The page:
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Observations placeholder

North Whitehead, Alfred – 19 Perceptions are not the same as memory



Type of Spiritual Experience


A description of the experience


Chapter VII - The Subjectivist Principle

Section II

We— as enduring objects with personal order— objectify the occasions of our own past with peculiar completeness in our immediate present. We find in those occasions, as known from our present standpoint, a surprising variation in the range and intensity of our realized knowledge.

We sleep; we are half-awake; we are aware of our perceptions, but are devoid of generalities in thought; we are vividly absorbed within a small region of abstract thought while oblivious to the world around; we are attending to our emotions— some torrent of passion— to them and to nothing else; we are morbidly discursive in the width of our attention; and finally we sink back into temporary obliviousness, sleeping or stunned.

Also we can remember factors experienced in our immediate past, which at the time we failed to notice.

When we survey the chequered history of our own capacity for knowledge, does common sense allow us to believe that the operations of judgment, operations which require definition in terms of conscious apprehension, are those operations which are foundational in existence either as an essential attribute for an actual entity, or as the final culmination whereby unity of experience is attained?! ……………………….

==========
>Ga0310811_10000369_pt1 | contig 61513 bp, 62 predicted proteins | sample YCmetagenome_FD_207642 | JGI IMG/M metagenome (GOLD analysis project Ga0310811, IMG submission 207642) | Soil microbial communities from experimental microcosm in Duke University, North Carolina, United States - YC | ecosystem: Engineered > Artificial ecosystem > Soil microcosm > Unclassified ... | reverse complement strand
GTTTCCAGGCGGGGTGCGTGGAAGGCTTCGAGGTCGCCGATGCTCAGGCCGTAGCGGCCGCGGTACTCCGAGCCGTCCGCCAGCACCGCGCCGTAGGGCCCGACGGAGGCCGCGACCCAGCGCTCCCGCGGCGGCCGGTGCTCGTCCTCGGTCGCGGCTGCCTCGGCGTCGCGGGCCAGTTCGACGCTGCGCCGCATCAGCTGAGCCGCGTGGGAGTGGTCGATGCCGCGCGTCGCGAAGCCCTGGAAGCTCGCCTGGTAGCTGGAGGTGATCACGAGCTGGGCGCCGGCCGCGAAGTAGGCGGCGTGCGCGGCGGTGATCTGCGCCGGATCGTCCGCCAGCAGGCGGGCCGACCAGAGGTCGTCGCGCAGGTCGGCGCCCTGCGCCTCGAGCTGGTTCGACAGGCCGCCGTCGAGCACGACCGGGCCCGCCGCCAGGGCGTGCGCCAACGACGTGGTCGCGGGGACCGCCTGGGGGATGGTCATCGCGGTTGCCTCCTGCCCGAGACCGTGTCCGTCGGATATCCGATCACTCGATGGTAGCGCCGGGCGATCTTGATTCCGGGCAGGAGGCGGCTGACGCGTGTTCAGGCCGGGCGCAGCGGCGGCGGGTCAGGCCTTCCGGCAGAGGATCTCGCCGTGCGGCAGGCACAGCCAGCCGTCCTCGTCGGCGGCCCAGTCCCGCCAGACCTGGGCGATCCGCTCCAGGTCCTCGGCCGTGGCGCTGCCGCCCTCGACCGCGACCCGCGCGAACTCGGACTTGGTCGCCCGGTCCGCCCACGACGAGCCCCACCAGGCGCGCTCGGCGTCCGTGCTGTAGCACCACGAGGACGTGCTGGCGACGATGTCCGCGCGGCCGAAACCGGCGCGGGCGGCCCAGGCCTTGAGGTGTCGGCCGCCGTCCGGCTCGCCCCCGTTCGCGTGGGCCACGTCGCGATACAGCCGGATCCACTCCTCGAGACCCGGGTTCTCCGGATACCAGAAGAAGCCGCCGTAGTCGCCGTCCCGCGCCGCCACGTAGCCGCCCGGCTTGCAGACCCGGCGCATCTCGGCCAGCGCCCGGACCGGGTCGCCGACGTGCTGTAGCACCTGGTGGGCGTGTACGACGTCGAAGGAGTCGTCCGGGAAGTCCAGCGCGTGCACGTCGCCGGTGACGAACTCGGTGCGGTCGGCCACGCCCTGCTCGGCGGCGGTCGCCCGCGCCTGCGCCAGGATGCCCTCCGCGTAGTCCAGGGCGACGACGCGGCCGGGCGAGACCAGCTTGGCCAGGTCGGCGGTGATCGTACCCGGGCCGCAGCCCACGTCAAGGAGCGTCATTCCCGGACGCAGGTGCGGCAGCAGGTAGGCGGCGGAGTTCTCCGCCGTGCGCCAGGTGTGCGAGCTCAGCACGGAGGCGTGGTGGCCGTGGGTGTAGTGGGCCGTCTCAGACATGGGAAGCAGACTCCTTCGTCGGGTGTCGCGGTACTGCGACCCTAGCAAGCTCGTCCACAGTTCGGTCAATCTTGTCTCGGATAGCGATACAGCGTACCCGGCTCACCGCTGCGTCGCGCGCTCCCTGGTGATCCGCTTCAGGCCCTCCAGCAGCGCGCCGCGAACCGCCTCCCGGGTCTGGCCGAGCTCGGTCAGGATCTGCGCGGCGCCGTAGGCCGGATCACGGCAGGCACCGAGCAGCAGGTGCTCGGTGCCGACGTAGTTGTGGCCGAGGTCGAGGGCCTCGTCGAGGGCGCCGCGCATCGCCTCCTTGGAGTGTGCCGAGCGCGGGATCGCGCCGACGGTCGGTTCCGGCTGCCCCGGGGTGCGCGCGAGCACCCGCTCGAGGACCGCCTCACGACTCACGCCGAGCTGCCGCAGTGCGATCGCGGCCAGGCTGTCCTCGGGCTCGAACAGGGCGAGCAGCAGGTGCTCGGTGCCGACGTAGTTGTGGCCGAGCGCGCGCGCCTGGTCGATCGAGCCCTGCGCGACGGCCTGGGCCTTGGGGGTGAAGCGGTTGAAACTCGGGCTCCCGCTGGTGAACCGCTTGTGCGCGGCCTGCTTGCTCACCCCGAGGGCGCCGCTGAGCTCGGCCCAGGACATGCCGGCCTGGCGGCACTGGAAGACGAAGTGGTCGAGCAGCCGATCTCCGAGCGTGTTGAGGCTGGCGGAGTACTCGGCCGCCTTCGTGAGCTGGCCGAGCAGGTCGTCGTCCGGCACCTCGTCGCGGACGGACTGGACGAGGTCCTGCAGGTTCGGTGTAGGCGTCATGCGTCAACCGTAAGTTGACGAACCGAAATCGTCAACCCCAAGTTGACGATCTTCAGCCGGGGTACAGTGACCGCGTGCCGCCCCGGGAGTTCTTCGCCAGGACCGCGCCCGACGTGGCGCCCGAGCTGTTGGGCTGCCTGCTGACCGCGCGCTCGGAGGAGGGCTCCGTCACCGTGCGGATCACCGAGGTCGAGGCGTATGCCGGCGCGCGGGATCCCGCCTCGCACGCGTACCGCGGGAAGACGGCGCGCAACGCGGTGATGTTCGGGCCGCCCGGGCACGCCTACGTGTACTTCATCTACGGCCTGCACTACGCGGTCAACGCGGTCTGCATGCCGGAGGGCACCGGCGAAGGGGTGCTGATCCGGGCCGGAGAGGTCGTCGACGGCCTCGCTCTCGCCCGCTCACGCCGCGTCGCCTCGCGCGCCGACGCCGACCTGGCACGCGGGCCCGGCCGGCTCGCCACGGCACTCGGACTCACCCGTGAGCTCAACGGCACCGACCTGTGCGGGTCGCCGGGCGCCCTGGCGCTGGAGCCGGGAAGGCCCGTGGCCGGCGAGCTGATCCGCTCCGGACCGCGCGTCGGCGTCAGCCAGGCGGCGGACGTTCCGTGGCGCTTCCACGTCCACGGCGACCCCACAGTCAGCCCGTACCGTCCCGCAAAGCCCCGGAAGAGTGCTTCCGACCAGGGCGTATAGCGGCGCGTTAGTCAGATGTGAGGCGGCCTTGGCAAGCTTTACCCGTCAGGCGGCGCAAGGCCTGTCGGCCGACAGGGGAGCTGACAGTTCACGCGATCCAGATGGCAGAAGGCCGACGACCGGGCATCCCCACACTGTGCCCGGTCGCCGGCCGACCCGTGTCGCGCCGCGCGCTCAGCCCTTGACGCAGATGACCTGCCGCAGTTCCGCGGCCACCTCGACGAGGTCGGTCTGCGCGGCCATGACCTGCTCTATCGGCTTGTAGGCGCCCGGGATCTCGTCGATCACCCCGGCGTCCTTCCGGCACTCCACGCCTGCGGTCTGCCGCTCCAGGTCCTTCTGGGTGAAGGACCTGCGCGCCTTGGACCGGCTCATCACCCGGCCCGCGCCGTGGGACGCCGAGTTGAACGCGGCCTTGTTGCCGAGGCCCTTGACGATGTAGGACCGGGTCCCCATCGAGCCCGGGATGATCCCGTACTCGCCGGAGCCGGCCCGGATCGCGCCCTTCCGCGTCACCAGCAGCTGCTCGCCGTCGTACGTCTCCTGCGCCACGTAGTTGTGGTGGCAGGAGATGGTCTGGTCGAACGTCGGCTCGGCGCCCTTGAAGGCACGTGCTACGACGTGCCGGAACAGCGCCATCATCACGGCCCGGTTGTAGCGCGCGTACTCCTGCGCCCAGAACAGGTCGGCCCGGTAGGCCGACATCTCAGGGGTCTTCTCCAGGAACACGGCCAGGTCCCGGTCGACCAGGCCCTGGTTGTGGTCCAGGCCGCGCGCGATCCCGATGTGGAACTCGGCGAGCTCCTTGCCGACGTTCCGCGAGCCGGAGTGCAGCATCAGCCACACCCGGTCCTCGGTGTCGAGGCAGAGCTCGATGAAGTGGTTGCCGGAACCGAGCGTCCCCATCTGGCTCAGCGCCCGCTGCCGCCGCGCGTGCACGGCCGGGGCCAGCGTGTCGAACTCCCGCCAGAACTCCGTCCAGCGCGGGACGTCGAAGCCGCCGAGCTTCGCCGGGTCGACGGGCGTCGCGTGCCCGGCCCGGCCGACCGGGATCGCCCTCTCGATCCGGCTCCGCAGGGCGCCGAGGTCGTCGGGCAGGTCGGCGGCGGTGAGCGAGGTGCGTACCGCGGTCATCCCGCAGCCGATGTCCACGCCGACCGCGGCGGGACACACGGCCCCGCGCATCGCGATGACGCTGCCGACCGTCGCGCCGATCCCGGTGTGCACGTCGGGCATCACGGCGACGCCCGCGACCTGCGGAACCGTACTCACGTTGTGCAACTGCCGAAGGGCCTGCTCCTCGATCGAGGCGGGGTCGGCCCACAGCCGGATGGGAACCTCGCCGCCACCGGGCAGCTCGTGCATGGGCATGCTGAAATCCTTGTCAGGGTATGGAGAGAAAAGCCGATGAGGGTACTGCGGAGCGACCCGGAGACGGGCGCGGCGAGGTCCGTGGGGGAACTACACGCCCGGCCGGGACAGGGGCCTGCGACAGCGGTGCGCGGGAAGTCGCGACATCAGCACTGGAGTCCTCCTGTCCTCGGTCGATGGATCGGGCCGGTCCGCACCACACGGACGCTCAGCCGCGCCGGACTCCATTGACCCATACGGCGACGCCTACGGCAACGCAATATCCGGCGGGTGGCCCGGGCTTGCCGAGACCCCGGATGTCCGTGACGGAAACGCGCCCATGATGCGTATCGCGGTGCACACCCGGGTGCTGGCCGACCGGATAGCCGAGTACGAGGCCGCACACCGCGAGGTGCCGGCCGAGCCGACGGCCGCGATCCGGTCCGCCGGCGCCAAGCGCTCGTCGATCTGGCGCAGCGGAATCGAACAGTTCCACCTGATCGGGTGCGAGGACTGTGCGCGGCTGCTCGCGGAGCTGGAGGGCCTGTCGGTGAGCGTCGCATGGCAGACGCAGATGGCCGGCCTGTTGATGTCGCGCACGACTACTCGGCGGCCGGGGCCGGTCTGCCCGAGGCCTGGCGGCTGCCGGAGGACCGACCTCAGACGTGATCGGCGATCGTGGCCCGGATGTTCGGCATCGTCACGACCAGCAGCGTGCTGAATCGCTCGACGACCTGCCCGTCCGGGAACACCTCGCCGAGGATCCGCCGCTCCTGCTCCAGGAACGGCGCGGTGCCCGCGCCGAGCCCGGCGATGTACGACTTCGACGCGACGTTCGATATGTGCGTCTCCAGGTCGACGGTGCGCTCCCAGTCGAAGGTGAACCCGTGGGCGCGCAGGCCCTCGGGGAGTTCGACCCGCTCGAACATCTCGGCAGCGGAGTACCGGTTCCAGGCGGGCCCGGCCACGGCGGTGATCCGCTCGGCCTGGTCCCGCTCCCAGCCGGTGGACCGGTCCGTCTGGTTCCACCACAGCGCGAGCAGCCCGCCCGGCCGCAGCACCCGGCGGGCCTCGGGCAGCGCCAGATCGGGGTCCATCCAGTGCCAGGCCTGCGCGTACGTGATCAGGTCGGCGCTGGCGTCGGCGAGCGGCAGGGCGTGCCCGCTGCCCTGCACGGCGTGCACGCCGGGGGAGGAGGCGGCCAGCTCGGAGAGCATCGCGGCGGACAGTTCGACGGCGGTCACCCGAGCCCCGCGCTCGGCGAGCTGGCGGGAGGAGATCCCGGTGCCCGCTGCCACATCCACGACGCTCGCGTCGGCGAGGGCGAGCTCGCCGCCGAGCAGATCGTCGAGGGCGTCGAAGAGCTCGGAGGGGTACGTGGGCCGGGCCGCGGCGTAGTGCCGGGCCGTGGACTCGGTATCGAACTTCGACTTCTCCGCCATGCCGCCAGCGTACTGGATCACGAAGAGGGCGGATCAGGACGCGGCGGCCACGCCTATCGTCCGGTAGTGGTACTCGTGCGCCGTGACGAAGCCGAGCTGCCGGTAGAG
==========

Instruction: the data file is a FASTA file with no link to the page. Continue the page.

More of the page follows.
Thus those elements of our experience which stand out clearly and distinctly in our consciousness are not its basic facts; they are the derivative modifications which arise in the process. For example, consciousness only dimly illuminates the prehensions in the mode of causal efficacy, because these prehensions are primitive elements in our experience. But prehensions in the mode of presentational immediacy are among those prehensions which we enjoy with the most vivid consciousness. These prehensions are late derivatives in the concrescence of an experient subject.

The consequences of the neglect of this law, that the late derivative elements are more clearly illuminated by consciousness than the primitive elements, have been fatal to the proper analysis of an experient occasion. In fact, most of the difficulties of philosophy are produced by it.

The source of the experience

North Whitehead, Alfred

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